Compared with bacteria or viruses, PM2.5 is way too much larger. So, if surgical masks (disposable procedure masks) can prevent viruses and bacteria, of course, they can block PM2.5.


However, it has to be said that surgical masks are mainly used by medical professionals for infection control, they are not designed to protect against PM2.5 particles. When you are wearing a surgical mask, you can probably feel that your breath can leak from the edges of the surgical mask. So, for particle protection like PM2.5 or dust, protective masks like N95 respirators or FFP2 respirators are more recommended. 

Difference between surgical masks and n95 respirators?


Surgical Mask - Earloop


N95 Respirator Mask​

1. Purpose

Surgical mask: intended to be worn by medical personnel or patients with clinical symptoms in healthcare settings, to limit the transmission of infective agents between medical staff and patients.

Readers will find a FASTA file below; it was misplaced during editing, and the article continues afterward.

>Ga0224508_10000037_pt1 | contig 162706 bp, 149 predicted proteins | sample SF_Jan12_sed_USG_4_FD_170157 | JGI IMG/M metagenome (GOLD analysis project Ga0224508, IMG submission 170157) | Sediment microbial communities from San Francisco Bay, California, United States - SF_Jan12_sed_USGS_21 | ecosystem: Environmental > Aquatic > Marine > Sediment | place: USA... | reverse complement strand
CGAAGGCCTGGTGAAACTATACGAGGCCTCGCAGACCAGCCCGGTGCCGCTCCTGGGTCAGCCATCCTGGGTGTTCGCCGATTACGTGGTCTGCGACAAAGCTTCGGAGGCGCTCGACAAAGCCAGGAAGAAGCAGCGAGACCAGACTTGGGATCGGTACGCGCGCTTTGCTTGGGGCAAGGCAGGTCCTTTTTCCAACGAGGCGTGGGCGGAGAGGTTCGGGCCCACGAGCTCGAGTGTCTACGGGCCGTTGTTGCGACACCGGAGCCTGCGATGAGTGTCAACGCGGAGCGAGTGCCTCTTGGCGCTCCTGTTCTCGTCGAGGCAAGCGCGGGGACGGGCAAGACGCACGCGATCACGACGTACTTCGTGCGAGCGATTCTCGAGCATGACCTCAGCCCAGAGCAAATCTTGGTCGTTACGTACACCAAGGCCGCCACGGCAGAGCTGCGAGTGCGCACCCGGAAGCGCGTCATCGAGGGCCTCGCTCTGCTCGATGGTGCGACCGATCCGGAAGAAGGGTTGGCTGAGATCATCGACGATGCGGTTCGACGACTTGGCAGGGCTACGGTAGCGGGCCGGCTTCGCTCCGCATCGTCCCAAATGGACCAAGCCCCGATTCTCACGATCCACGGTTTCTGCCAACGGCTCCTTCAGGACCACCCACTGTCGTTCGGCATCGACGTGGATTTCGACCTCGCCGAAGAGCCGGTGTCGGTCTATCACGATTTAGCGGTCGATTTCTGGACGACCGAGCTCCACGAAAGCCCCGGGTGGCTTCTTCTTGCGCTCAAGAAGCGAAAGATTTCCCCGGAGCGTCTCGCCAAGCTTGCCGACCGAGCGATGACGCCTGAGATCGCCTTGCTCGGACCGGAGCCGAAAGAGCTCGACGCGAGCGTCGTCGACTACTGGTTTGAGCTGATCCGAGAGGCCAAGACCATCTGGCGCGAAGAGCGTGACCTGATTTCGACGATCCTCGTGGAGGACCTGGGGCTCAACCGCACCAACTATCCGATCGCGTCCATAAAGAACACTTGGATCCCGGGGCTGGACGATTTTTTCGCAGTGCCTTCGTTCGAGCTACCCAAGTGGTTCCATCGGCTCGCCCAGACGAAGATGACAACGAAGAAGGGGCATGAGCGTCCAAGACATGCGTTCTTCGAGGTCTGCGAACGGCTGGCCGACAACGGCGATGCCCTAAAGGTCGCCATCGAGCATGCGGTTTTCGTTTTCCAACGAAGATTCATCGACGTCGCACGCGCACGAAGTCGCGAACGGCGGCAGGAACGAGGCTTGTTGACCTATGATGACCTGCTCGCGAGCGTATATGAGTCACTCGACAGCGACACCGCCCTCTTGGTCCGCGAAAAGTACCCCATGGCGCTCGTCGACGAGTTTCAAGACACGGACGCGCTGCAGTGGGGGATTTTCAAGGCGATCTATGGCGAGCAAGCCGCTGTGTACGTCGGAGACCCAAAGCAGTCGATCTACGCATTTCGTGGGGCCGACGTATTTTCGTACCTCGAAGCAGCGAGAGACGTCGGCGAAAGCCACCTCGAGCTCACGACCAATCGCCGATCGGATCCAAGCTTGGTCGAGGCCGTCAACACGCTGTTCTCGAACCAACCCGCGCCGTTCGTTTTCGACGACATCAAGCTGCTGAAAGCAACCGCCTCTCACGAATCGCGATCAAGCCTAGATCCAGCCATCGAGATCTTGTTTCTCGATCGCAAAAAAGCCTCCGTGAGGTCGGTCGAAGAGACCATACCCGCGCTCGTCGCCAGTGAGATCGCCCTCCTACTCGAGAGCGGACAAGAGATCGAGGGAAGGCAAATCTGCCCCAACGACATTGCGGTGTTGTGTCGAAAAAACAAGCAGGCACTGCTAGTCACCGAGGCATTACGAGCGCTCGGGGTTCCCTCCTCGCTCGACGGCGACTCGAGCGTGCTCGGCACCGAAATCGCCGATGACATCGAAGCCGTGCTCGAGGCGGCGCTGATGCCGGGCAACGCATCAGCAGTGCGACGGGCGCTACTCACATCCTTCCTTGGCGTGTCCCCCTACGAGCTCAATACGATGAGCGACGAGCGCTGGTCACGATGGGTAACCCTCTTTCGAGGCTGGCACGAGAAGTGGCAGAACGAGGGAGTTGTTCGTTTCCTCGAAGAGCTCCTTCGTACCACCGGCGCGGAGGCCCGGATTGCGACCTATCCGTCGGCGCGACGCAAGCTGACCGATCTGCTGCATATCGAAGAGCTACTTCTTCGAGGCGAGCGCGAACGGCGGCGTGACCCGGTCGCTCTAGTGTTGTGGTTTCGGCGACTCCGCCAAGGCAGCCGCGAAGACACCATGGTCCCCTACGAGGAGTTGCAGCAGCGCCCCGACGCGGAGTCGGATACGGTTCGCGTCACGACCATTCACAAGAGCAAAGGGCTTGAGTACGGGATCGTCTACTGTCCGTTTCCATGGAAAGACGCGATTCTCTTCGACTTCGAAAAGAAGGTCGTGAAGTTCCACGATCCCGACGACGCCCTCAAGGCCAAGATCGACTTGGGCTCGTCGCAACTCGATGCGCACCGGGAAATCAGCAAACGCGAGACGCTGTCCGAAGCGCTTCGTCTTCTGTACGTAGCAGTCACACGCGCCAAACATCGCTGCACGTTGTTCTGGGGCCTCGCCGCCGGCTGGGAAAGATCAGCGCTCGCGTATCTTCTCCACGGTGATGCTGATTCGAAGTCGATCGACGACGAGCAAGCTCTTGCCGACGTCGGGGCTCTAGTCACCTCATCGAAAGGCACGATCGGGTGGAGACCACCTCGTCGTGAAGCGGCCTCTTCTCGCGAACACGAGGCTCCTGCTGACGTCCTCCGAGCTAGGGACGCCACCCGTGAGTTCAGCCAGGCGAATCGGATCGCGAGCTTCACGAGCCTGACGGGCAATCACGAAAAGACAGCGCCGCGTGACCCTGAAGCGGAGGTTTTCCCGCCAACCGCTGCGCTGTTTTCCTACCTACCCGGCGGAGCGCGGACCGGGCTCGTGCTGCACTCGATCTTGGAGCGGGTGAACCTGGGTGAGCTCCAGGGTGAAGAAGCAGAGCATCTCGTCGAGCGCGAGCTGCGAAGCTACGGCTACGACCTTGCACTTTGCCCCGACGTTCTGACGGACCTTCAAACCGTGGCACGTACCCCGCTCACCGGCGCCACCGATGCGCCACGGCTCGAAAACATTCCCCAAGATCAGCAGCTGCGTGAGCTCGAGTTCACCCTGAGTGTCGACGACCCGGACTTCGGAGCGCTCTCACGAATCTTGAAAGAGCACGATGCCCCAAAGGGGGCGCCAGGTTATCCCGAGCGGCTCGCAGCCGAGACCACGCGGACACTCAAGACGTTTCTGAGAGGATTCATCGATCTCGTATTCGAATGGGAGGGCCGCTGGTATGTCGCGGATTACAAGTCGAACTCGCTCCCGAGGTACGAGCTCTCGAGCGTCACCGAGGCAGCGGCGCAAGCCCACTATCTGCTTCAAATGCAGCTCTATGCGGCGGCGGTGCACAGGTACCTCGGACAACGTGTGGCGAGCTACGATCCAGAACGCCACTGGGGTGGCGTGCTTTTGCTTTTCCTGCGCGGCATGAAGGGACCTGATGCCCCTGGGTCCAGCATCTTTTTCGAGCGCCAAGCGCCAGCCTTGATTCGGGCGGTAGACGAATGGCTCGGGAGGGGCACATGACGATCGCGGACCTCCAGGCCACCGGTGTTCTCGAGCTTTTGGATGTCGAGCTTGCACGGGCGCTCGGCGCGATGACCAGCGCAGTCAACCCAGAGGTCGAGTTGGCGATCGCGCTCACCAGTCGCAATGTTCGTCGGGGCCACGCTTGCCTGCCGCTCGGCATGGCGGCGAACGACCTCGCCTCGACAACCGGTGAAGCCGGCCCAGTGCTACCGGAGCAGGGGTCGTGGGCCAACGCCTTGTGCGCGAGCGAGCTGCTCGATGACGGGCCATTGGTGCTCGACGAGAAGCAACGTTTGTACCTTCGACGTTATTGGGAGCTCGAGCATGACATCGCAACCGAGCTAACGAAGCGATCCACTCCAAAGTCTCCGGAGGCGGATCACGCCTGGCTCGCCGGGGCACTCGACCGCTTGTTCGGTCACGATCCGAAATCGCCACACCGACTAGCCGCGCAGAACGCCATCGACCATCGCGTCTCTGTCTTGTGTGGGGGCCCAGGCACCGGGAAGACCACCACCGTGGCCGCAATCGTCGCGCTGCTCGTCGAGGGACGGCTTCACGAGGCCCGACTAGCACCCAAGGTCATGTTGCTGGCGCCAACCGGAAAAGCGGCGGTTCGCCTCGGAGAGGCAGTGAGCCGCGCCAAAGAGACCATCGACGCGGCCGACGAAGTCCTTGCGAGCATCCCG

N95 respirator: is a filtering facepiece respirator, a piece of personal protective equipment designed for respiratory protection, that can achieve a very close facial fit and very efficient filtration of airborne particles. 


2. Filtration Efficiency

Surgical mask: Some countries(like China and the United States) require their surgical mask must have certain particle filtration efficiency(PFE). But for most countries, the PFE of a surgical mask is not the focus, bacterial filtration efficiency(BFE) is.

N95 respirator: is capable of filtering out at least 95% of airborne particles, including large and small particles. But, the N95 standard does not set any requirements for BFE.


3. Fit & Seal

Surgical mask: Surgical masks are loose-fit, the edges of the masks are not designed to form a seal around the nose and mouth.